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03-15-09 | Posted by


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You know those little niggling bits and flaws that show up out of nowhere on your skin?  You don’t have to live with them if you don’t want to anymore. Just pop into your doctor’s office once or twice a year for a clean up of moles, skin tags, veiny things, and the occasional freckle.

Open Pores: Pores expand because they become clogged with dead cells and oil – which make them look larger. Sun damage, lack of exfoliating, and clogging blackheads are common culprits.

What’s The Remedy? To get pores back to their normal size, you need to get rid of the blockage that causes them to expand. The key elements are unplugging the pores and cleaning dirt, bacteria and oil; limiting sun exposure; exfoliating and using the right ingredients like vitamin A, Azelaic acid, and alpha and beta hydroxy acids.

Moles: As moles age, the pigment gets deeper so they lose their colour and stick out more, which makes them more visible.

What is the remedy?  A simple shave biopsy can bring the mole down to the level of your surrounding skin. If done right, it doesn’t even leave a scar. Moles can also be excised, but then a scar is a given.

Skin Tags: A skin tag is a bit of skin that sticks out and may appear attached to the skin. They may be smooth or irregular, flesh colored or pigmented, raised or dangling. They can show up almost anywhere, but most commonly appear on the eyelids, neck, armpits, and chest, and especially in women.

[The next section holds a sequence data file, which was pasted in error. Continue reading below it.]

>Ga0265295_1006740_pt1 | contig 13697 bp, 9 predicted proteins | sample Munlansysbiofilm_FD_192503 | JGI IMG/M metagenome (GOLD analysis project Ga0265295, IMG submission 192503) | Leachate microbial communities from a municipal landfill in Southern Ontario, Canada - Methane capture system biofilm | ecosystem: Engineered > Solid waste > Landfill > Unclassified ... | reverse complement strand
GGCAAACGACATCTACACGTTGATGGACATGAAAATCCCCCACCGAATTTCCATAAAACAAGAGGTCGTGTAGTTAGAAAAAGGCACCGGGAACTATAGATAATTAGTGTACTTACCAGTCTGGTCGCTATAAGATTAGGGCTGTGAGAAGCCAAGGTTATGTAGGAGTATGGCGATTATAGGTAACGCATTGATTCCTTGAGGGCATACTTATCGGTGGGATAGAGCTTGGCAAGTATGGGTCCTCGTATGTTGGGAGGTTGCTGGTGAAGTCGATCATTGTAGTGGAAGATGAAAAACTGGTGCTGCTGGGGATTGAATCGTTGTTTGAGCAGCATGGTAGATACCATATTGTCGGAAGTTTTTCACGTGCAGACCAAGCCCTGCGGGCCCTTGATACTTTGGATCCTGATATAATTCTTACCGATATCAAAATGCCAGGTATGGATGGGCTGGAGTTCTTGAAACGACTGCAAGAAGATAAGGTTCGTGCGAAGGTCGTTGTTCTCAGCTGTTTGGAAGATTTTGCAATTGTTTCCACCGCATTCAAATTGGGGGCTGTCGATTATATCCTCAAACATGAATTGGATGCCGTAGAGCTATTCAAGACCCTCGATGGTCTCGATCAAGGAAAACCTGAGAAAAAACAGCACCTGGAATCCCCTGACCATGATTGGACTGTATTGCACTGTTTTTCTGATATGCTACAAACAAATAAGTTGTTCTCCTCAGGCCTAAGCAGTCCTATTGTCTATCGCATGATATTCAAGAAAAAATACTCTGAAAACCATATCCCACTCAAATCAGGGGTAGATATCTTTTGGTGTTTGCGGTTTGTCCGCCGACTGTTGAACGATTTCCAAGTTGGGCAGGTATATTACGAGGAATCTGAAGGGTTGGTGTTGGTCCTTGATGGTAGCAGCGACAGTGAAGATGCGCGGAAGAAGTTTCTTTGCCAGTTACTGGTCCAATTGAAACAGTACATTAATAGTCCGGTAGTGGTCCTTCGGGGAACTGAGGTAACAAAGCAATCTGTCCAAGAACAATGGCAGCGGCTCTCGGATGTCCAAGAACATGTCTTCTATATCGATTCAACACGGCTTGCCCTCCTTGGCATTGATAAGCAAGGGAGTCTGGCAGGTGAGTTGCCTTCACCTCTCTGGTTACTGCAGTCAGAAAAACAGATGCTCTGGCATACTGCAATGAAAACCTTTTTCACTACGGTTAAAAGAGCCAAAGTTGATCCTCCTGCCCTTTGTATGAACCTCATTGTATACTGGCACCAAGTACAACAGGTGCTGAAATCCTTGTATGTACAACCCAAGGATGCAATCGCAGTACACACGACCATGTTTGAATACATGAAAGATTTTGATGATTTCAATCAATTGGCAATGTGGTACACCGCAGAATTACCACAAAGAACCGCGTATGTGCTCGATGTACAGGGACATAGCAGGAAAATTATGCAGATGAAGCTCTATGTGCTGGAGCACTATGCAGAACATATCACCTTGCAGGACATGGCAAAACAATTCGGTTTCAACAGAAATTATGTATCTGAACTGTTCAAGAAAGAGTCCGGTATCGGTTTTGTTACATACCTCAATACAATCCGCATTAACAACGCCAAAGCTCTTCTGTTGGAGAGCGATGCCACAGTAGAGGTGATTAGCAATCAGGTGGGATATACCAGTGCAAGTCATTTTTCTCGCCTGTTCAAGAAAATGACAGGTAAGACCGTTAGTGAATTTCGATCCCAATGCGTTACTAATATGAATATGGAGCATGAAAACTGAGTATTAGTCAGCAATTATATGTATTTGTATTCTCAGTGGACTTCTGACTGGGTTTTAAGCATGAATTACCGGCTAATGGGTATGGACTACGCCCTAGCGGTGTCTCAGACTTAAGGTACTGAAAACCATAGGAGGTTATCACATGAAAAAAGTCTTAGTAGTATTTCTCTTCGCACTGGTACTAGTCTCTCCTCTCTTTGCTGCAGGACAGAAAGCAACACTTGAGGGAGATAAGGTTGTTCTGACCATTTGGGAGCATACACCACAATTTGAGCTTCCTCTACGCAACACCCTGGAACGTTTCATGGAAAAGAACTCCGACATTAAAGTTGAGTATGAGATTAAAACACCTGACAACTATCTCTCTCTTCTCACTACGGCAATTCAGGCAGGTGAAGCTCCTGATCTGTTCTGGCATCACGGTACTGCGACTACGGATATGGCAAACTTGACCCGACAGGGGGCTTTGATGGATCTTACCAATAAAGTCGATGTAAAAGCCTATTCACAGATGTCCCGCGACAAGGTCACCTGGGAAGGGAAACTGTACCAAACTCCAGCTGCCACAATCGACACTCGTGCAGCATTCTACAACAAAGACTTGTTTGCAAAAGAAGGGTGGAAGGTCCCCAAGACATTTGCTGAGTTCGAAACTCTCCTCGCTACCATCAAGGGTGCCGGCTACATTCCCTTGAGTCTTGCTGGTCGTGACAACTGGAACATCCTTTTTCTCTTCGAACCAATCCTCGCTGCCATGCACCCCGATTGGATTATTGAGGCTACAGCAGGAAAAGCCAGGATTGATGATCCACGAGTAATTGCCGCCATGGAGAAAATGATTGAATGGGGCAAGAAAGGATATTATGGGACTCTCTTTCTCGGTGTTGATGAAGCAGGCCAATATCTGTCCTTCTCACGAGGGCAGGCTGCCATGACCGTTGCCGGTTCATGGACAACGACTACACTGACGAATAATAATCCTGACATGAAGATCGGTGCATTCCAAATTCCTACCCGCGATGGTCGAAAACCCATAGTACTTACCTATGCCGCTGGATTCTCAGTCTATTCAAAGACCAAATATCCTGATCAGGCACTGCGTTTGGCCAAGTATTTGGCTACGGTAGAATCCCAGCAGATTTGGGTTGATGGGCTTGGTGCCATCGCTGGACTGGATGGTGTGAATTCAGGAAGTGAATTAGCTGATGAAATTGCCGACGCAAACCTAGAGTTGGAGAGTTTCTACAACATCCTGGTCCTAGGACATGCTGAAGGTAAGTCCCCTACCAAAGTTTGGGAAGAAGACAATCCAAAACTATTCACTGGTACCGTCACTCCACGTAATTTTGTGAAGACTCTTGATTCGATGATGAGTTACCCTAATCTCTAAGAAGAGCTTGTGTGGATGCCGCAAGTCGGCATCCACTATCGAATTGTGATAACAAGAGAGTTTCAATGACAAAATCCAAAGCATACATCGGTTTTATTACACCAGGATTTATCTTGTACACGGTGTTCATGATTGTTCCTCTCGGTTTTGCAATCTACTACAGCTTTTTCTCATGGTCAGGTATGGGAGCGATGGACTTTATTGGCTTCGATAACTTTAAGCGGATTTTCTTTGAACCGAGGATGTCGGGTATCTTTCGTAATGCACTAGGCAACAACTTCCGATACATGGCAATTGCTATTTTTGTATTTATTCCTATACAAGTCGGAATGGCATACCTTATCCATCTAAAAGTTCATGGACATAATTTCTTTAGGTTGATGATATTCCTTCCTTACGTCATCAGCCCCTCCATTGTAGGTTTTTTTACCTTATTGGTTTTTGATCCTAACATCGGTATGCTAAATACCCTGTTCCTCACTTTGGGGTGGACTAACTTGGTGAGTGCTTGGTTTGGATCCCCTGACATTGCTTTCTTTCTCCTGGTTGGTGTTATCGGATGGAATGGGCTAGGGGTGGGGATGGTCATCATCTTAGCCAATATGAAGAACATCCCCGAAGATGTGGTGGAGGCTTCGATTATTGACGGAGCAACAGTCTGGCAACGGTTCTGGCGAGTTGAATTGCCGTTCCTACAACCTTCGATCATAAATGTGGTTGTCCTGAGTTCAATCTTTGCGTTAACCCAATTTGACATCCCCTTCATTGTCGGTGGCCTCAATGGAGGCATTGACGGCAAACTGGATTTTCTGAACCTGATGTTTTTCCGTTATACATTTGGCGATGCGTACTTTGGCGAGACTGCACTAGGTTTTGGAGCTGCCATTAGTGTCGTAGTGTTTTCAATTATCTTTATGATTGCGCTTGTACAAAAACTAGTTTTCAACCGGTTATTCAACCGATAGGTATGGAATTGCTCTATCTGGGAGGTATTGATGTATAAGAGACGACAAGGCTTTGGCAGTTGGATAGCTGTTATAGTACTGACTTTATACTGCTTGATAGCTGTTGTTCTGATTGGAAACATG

What is the remedy? They can be instantly snipped away almost painlessly with surgical scissors.

Seborrheic Keratoses: Called “barnacles of old age,” these benign lesions occur from excessive growth of the top layer of skin cells. They show up on the body, under the breasts, shoulders, and in places where they get rubbed by clothing. They can range from light tan to black in colour, and look like they have been pasted on your skin.

What is the remedy? Electrocautery or hot iron tip can be used to melt these right off. Carbon dioxide laser is also useful.

Dermatoses Papulosa Nigra:  These little black or dark brown bumps that usually appear on dark skin, and start out as little freckles under the eyes and on the top of the cheekbones. They can grow in clusters, and tend to run in families.

What is the remedy? Electrocautery or hot iron tip can be used to melt these right off.

Xantholasma: Yellowish fatty or cholesterol deposits that tend to show up around the eyelids.

What is the remedy? Carbon dioxide lasers can melt them away. They can also be excised if they are really deep, but this can leave a small scar.

Eccrine Spiradenoma:  These are little flesh toned bumps that tend to show up under the eyelids.

What is the remedy? Electrocautery or hot iron tip can be used to melt these right off. Lasers also work.

Sebaceous Hyperplasia: Enlarged sebaceous glands and the pore looks like a pit in the middle. They are often yellowish, soft, and rounded. They usually show up on the forehead, cheeks, and nose, or areas of the face that have a large concentration of oil glands.

What is the remedy? Electrocautery or hot iron tip can be used to melt these right off. Lasers can also be used to get rid of them. 

Spider Veins: Spider veins or “telangiectasias” are commonly found around the nose and cheeks, legs, chest, and almost anywhere. They are small, super fine capillaries that lie close to the skin’s surface. They can show up as a true spider shape with a squiggly mass of capillaries radiating out from a dark center, resemble tiny branches or appear as thin separate lines. They are more common in women, especially when estrogen levels rise.